Women often ask me how many children I have. "None," I say. "I have cats." This is the truth; I have four cats, one dog, and no children, and yet my professional life is very much tied up with issues relating to pregnancy, childbirth, child development, women's health during the reproductive years, and the social/caregiving responsibilities of families. People are often surprised that I have no children: "None? Really?" they say, and I reassure them of my certainty on the issue. The conversational awkwardness soon blows over, but I am left with the insecurity of the original question and its underlying accusation: You have never had children. You have nothing to offer to women who want children.
I've struggled with insecurity about my childless state for most of my adult life. First, it must be understood that I am childless by choice. In early adulthood, I considered having children but later abandoned the idea--with relief--when I realized my motivation for doing so was to appease social expectations rather than any profound desire to be a mother. I think parenting well is a great accomplishment and the task itself should not be attempted by anyone lacking a real commitment. I used to give this explanation when, in my mid-twenties, everyone assumed I would eventually want children: "Oh, you'll change your mind," they said.
Well, I didn't. Now that I am forty, I have outgrown the time frame for changing my mind and, I suppose, I should be suffering regrets. At least, that is what is implied in the "None? Really?" people say when I tell them I have no children. Yet I have no regrets, only a nagging sense that I must somehow justify my commitment to serving pregnant women and their children in some way that my colleagues--all parents themselves--do not.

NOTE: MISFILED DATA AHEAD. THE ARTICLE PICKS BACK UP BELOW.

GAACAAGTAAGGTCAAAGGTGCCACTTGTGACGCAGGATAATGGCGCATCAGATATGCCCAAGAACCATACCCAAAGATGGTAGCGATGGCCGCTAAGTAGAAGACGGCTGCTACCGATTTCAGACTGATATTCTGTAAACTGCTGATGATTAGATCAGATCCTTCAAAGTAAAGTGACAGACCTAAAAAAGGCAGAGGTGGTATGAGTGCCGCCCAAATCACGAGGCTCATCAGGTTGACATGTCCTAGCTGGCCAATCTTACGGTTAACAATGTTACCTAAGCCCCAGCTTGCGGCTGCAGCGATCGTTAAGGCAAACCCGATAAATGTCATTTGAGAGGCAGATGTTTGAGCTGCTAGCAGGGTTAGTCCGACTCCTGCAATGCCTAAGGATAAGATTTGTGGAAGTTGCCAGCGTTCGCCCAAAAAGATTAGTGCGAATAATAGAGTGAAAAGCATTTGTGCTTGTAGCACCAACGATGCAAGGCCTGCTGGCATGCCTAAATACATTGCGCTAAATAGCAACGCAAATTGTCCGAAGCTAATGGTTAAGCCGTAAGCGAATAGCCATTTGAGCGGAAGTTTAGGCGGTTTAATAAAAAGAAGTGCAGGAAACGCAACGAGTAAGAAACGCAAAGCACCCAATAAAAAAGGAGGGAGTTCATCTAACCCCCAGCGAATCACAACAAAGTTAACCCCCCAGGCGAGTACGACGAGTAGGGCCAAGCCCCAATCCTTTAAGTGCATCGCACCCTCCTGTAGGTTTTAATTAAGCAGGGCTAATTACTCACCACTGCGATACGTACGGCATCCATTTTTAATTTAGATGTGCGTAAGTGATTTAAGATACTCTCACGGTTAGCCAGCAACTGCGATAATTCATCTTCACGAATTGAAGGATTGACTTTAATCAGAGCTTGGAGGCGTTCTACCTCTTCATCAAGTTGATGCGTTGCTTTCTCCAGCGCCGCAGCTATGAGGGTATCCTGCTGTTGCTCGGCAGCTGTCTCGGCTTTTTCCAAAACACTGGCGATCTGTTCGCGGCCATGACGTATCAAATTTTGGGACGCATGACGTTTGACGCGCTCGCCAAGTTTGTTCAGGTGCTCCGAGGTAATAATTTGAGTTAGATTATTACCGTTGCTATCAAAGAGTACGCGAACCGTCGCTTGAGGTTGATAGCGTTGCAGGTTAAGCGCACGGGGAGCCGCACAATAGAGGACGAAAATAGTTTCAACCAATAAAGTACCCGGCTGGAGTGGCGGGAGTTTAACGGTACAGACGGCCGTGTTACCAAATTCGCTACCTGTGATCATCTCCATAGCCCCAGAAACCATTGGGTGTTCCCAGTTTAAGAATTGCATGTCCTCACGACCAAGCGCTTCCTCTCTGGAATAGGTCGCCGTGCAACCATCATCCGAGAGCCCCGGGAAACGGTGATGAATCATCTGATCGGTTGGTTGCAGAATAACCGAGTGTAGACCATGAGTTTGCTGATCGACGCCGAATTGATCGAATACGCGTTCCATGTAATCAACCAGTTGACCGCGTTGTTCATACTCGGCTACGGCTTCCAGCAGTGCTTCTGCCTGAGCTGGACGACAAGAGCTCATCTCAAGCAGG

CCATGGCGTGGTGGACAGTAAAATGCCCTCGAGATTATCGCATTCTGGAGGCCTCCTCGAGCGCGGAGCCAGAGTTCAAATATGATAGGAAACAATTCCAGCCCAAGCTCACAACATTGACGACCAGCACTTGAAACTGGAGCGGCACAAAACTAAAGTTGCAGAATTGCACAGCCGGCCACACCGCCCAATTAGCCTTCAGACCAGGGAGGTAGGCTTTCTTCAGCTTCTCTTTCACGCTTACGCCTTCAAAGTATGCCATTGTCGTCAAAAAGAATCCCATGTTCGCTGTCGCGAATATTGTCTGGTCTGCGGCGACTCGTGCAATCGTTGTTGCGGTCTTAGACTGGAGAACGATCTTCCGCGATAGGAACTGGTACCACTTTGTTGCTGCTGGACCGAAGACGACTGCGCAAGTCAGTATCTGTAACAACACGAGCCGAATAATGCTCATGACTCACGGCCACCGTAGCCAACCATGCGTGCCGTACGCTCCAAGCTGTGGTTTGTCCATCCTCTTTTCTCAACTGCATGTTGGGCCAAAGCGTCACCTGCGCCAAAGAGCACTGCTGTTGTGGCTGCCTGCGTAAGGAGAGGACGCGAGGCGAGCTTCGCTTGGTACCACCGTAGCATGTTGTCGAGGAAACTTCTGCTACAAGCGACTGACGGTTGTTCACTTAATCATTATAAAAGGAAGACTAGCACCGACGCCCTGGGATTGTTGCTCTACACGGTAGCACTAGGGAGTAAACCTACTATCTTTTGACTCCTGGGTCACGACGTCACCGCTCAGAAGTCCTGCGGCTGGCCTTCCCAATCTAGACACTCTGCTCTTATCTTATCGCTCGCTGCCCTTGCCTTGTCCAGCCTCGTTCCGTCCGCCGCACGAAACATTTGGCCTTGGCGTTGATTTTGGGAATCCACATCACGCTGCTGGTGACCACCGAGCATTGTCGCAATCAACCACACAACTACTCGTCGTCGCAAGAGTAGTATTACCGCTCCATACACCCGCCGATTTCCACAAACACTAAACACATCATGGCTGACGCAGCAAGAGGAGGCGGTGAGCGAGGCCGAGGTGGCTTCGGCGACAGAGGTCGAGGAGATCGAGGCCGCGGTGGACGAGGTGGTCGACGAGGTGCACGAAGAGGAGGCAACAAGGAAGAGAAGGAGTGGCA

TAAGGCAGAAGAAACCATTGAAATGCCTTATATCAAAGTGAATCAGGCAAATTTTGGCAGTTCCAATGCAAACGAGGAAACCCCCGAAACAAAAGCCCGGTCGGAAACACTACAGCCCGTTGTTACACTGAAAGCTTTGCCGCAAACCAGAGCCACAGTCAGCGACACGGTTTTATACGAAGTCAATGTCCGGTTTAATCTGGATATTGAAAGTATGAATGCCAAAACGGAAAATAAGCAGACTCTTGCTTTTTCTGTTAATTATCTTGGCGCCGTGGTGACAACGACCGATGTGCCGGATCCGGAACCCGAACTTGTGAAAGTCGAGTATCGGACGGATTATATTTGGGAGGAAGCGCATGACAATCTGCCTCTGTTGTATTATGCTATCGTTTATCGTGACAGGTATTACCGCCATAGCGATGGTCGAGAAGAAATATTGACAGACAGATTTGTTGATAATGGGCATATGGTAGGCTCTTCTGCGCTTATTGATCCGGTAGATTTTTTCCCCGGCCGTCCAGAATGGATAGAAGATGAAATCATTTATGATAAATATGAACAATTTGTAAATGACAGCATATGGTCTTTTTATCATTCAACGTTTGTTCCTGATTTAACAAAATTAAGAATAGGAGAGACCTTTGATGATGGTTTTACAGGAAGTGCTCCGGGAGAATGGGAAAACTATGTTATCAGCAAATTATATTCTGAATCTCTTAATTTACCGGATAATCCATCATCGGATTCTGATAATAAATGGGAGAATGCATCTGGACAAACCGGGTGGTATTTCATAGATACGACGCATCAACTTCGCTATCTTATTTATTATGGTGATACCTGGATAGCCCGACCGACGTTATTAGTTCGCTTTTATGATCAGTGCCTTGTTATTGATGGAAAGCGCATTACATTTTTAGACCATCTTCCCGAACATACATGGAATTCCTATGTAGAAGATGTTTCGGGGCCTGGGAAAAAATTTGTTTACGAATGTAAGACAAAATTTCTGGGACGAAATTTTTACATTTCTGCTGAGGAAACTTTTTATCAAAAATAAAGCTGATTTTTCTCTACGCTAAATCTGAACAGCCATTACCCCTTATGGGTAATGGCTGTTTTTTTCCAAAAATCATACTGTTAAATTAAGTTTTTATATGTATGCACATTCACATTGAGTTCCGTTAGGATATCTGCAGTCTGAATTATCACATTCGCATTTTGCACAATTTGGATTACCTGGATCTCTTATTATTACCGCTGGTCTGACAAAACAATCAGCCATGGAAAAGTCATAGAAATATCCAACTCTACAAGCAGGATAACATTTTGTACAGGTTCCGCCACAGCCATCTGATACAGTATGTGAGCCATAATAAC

In one role or another, I have been attending births for ten years and I've learned that a woman with no children can offer a lot to a woman expecting a child.
- Flexibility: there is a certain fluidity in my schedule and time commitments which enables me to be present earlier, longer, and outside the constraints of the printed call schedule.
- Experience: in the ten years of attending births, I have been present at thousands of labors, witnessed both medicated and unmedicated births, seen and performed both uncomplicated and highly technical births, and observed a host of different childbirth philosophies at work.
- Lack of Agenda: among doctors at least, once you become a parent, you tend to get imprinted with the parenting/pregnancy style you adopt yourself. Patients who come to you with an alternative perspective can be put off by your own choices, no matter how open-minded you are. My colleagues have discussed this issue many times. I seem to stand outside the circles marked "Pregnancy Type X" and "Pregnancy Type Y" simply for never having been pregnant.
- An Empathic Outsider's Perspective: this is related to #3 but deserves its own discussion. As you can probably tell from the content of this blog, I'm interested in all perspectives on birth and have a deep curiosity about the psychological arc of pregnancy, labor, and delivery. Not that parents can't have a similar perspective, but I have noticed a greater engagement at this level on my part than on my colleagues, perhaps because I have more time to write and wonder about birth.
Once I shared my insecurity about being, as I called it, a "childless spinster" in a world of pregnant and parenting women, and how this might limit what I could offer as a birth attendant, with Kathleen, who is an experienced home birth midwife and childbirth educator. She merely laughed at me. "You don't just come to a birth as a parent or a person without children," she told me. "You come as yourself, and that person has a lot to offer."
I think I'm finally coming around to Kathleen's way of thinking. After all, if the content of a doctor's personal life were a main criteria for having faith in her ability to be of service, it might be disconcerting to find, say, a Harley-Davidson parked in your cardiologist's garage, or an empty bottle of Drano and a plumbing snake in your gastroenterologist's garbage can. Far better, I suspect, to look at what she brings to your birth, whether or not her shirt is stained with baby spit-up or cat hair.